Available now on the Kindle: re: The Auditors on Careers: A Compilation On Recruiting, Salaries, and the Competitive Employment Landscape
The next time something goes terribly wrong at a Berkshire Hathaway company, there’s a strong possibility no one will hear about it. Warren Buffett and Charlie Munger won’t be held directly responsible either. That’s the beauty of Buffett’s version of a conglomerate corporate structure, decentralized to such an obscene level such that its minimalism is brandished as a feature not a bug.
Sarbanes-Oxley was supposed to end financial scandals once and for all. Will Dodd-Frank succeed where it failed? My OpEd for Boston Review is online today, Monday, August 22, 2011.
In the last few weeks, I’ve written two very different stories about Deloitte. Both stories bothered me, but in different ways, so I was compelled to write about the firm both in unsympathetic and sympathetic terms. In the end, neither story says much about the state of the audit industry and the pre-2011 regulation of the audit firms.
The Berkshire Hathaway Annual Meeting draws a huge crowd because it features several hours of the wit and wisdom of Berkshire Hathaway CEO and Chairman Warren Buffett and his friend and Vice Chairman Charlie Munger. To say that Buffett, Munger, and Berkshire Hathaway have a cult-like following would be a a significant understatement. I attended the meeting and here’s my report.
Enron, WorldCom, HealthSouth, Tyco, Parmalat, Adelphia, AIG…You would think enough lessons had been learned. The financial markets are a mess and the capitalist system threatened. The systems in place to anticipate and preempt market risk failed completely.
The Supreme Court of the State of Delaware issued an opinion on January 3rd, 2011 affirming the dismissal of claims against PricewaterhouseCoopers (PwC) in the Teachers Retirement System of Louisiana derivative suit. PwC prevailed because the Delaware Supreme Court had little choice but to follow New York’s direction regarding in pari delicto, barring a strong argument otherwise from the plaintiffs.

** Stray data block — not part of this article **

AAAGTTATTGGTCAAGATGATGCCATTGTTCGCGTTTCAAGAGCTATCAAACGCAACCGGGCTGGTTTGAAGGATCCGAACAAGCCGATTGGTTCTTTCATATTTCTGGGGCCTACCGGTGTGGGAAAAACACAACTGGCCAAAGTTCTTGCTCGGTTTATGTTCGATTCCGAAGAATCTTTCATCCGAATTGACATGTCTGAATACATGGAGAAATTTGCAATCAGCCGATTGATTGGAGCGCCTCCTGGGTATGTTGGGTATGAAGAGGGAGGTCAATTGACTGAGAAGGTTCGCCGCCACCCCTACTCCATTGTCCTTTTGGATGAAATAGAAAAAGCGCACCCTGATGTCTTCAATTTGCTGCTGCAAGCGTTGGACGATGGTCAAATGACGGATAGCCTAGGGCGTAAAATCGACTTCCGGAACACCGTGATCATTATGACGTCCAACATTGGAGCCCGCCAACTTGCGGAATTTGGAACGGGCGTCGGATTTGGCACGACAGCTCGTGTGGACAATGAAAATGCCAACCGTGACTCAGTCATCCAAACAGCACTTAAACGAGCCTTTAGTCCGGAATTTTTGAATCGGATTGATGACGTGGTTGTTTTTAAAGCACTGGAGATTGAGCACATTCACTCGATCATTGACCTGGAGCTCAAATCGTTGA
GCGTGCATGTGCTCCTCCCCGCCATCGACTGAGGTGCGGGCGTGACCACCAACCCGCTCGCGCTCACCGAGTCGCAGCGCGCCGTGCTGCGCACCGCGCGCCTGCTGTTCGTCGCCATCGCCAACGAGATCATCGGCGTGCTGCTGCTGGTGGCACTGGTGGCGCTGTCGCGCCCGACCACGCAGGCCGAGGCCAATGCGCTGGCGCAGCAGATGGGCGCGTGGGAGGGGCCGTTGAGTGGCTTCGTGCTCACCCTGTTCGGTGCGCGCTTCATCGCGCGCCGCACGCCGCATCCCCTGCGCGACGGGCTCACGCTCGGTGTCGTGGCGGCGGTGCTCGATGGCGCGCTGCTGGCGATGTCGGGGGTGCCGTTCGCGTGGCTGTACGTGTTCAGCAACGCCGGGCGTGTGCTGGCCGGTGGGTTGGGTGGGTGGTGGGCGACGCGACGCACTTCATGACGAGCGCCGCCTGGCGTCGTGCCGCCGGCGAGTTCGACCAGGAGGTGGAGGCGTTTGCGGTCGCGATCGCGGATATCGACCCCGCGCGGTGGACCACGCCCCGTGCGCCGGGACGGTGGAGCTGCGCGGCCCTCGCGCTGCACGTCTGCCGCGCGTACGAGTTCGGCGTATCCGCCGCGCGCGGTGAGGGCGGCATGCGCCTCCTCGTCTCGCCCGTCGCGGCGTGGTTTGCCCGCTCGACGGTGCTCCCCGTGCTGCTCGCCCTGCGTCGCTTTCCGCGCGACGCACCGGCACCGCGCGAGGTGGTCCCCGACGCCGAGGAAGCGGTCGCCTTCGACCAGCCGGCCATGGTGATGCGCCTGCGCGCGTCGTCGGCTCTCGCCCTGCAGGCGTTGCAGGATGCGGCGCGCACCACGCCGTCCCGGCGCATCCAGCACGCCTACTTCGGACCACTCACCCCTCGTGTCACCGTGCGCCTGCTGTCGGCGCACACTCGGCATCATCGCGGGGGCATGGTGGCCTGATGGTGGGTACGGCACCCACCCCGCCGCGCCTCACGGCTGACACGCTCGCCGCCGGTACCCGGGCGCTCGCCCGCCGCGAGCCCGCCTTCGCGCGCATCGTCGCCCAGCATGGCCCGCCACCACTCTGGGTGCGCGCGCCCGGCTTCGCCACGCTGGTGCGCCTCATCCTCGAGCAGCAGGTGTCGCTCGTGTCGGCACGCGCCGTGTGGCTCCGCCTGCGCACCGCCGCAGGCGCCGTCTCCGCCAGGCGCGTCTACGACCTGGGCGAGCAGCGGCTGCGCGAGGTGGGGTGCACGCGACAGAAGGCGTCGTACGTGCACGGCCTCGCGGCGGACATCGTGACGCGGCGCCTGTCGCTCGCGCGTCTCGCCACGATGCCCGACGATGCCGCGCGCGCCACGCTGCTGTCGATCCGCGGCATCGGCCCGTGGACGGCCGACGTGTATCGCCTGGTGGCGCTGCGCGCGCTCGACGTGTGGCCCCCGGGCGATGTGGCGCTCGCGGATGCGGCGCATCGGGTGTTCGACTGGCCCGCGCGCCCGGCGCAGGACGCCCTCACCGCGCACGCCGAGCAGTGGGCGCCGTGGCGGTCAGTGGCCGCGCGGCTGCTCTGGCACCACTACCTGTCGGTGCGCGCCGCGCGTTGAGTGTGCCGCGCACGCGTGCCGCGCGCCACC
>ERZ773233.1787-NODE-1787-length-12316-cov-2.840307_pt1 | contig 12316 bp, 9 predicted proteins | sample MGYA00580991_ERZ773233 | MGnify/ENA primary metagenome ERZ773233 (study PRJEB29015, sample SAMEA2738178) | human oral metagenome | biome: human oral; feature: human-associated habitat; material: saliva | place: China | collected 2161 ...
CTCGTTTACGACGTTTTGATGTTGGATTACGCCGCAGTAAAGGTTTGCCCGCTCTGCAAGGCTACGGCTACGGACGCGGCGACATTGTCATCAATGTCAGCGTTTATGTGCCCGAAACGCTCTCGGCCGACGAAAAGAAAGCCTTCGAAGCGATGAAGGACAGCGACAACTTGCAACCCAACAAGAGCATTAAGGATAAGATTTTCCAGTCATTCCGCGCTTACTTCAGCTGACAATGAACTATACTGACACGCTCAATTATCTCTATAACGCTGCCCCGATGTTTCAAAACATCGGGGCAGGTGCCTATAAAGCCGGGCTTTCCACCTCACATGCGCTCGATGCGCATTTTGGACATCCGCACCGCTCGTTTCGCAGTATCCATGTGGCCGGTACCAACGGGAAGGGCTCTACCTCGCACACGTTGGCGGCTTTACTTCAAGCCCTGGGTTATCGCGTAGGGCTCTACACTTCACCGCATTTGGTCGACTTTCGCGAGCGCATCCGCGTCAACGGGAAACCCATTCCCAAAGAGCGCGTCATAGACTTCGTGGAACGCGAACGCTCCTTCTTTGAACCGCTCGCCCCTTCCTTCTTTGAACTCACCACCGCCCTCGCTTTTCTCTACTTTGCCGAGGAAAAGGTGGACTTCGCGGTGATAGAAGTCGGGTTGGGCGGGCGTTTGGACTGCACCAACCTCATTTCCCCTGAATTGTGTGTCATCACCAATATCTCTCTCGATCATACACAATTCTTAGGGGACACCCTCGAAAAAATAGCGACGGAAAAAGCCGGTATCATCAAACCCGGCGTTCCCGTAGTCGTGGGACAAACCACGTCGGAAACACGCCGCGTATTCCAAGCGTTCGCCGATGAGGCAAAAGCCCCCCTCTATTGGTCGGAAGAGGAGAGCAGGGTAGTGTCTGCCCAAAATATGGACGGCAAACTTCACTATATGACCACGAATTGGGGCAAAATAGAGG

Here’s a replay of the 2010 Year In Review webcast from Securities Docket. I’m talking about auditor litigation and I’m joined by a great group of other lawyers and experts.
The Economic Affairs Committee of the House of Lords questioned representatives of the four largest audit firms on the issue of “going concern” opinions during the financial crisis. In particular, why were there none for the banks that failed, were bailed out, or were nationalized? The auditors admitted that they did not issue “going concern” opinions because they were told by government officials, confidentially, that the banks would be bailed out.
It’s as wicked as it seems…
What the SEC is doing at Delphi is quite expedient. When the SEC wants to bring civil charges for fraud against Delphi executives, the story is that the auditor was duped. And they got the auditor who was sanctioned for not performing the audit with due professional care to testify to that.
The New York Court of Appeals decided on October 21, 2010, by a vote of 4-3, to “decline to alter our precedent relating to in pari delicto, and imputation and the adverse interest exception, as we would have to do to bring about the expansion of third-party liability sought by plaintiffs here.”
The decision is flawed, misguided and strongly biased towards corporate interests rather than shareholder and investor interests.
The global money center banks are masters at managing financial reporting. Regulators repeatedly feign surprise at balance sheet sleight of hand, prestidigitation at the expert level intended to buy time until the banks can grow out of the black hole that bubble lending put them in. They announce their quarterly results, with all the details – they don’t even try to hide them anymore – and they’re ignored or the con is traded on for short term profits. We’ve yet to see the auditors called to testify to explain their role in blessing fraudulent bank balance sheet accounting.
Isn’t it about time?